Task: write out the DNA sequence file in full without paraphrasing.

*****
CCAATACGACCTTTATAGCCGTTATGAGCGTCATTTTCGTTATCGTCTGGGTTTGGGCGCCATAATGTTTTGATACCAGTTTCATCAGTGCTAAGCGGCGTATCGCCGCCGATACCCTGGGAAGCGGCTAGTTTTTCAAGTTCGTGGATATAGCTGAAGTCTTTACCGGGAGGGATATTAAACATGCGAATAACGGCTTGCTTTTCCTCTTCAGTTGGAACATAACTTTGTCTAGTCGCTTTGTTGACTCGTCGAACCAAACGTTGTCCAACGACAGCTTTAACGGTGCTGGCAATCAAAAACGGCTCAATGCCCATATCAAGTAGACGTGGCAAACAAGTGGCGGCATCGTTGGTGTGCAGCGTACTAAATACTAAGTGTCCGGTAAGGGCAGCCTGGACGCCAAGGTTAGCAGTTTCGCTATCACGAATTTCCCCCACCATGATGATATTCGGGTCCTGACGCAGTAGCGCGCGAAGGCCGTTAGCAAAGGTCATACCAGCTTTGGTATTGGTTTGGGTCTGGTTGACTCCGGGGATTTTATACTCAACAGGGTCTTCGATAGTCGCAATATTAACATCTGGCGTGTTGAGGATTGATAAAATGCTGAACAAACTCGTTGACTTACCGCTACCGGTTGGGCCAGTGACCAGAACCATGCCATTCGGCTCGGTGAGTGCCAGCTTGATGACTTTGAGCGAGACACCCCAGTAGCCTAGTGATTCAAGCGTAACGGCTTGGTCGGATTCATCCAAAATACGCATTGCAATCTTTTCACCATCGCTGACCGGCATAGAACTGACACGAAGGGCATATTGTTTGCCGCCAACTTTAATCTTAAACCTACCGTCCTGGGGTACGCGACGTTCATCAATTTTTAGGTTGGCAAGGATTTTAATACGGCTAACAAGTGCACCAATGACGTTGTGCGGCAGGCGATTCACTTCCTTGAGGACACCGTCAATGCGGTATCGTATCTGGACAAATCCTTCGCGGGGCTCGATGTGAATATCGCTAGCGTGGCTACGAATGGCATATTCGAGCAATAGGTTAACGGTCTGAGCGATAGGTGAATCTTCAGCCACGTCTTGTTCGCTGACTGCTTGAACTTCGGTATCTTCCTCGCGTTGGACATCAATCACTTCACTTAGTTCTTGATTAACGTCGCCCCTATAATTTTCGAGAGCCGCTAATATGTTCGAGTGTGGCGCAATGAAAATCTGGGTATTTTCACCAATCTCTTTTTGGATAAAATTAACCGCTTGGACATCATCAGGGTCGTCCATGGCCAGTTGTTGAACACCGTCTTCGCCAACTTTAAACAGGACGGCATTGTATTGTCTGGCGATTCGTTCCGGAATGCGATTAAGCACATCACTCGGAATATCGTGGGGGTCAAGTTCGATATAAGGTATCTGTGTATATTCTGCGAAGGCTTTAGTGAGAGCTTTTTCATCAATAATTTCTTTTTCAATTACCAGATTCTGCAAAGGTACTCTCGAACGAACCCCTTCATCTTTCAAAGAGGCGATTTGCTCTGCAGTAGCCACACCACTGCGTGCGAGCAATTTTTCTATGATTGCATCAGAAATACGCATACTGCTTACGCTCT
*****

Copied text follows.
CCAATACGACCTTTATAGCCGTTATGAGCGTCATTTTCGTTATCGTCTGGGTTTGGGCGCCATAATGTTTTGATACCAGTTTCATCAGTGCTAAGCGGCGTATCGCCGCCGATACCCTGGGAAGCGGCTAGTTTTTCAAGTTCGTGGATATAGCTGAAGTCTTTACCGGGAGGGATATTAAACATGCGAATAACGGCTTGCTTTTCCTCTTCAGTTGGAACATAACTTTGTCTAGTCGCTTTGTTGACTCGTCGAACCAAACGTTGTCCAACGACAGCTTTAACGGTGCTGGCAATCAAAAACGGCTCAATGCCCATATCAAGTAGACGTGGCAAACAAGTGGCGGCATCGTTGGTGTGCAGCGTACTAAATACTAAGTGTCCGGTAAGGGCAGCCTGGACGCCAAGGTTAGCAGTTTCGCTATCACGAATTTCCCCCACCATGATGATATTCGGGTCCTGACGCAGTAGCGCGCGAAGGCCGTTAGCAAAGGTCATACCAGCTTTGGTATTGGTTTGGGTCTGGTTGACTCCGGGGATTTTATACTCAACAGGGTCTTCGATAGTCGCAATATTAACATCTGGCGTGTTGAGGATTGATAAAATGCTGAACAAACTCGTTGACTTACCGCTACCGGTTGGGCCAGTGACCAGAACCATGCCATTCGGCTCGGTGAGTGCCAGCTTGATGACTTTGAGCGAGACACCCCAGTAGCCTAGTGATTCAAGCGTAACGGCTTGGTCGGATTCATCCAAAATACGCATTGCAATCTTTTCACCATCGCTGACCGGCATAGAACTGACACGAAGGGCATATTGTTTGCCGCCAACTTTAATCTTAAACCTACCGTCCTGGGGTACGCGACGTTCATCAATTTTTAGGTTGGCAAGGATTTTAATACGGCTAACAAGTGCACCAATGACGTTGTGCGGCAGGCGATTCACTTCCTTGAGGACACCGTCAATGCGGTATCGTATCTGGACAAATCCTTCGCGGGGCTCGATGTGAATATCGCTAGCGTGGCTACGAATGGCATATTCGAGCAATAGGTTAACGGTCTGAGCGATAGGTGAATCTTCAGCCACGTCTTGTTCGCTGACTGCTTGAACTTCGGTATCTTCCTCGCGTTGGACATCAATCACTTCACTTAGTTCTTGATTAACGTCGCCCCTATAATTTTCGAGAGCCGCTAATATGTTCGAGTGTGGCGCAATGAAAATCTGGGTATTTTCACCAATCTCTTTTTGGATAAAATTAACCGCTTGGACATCATCAGGGTCGTCCATGGCCAGTTGTTGAACACCGTCTTCGCCAACTTTAAACAGGACGGCATTGTATTGTCTGGCGATTCGTTCCGGAATGCGATTAAGCACATCACTCGGAATATCGTGGGGGTCAAGTTCGATATAAGGTATCTGTGTATATTCTGCGAAGGCTTTAGTGAGAGCTTTTTCATCAATAATTTCTTTTTCAATTACCAGATTCTGCAAAGGTACTCTCGAACGAACCCCTTCATCTTTCAAAGAGGCGATTTGCTCTGCAGTAGCCACACCACTGCGTGCGAGCAATTTTTCTATGATTGCATCAGAAATACGCATACTGCTTACGCTCT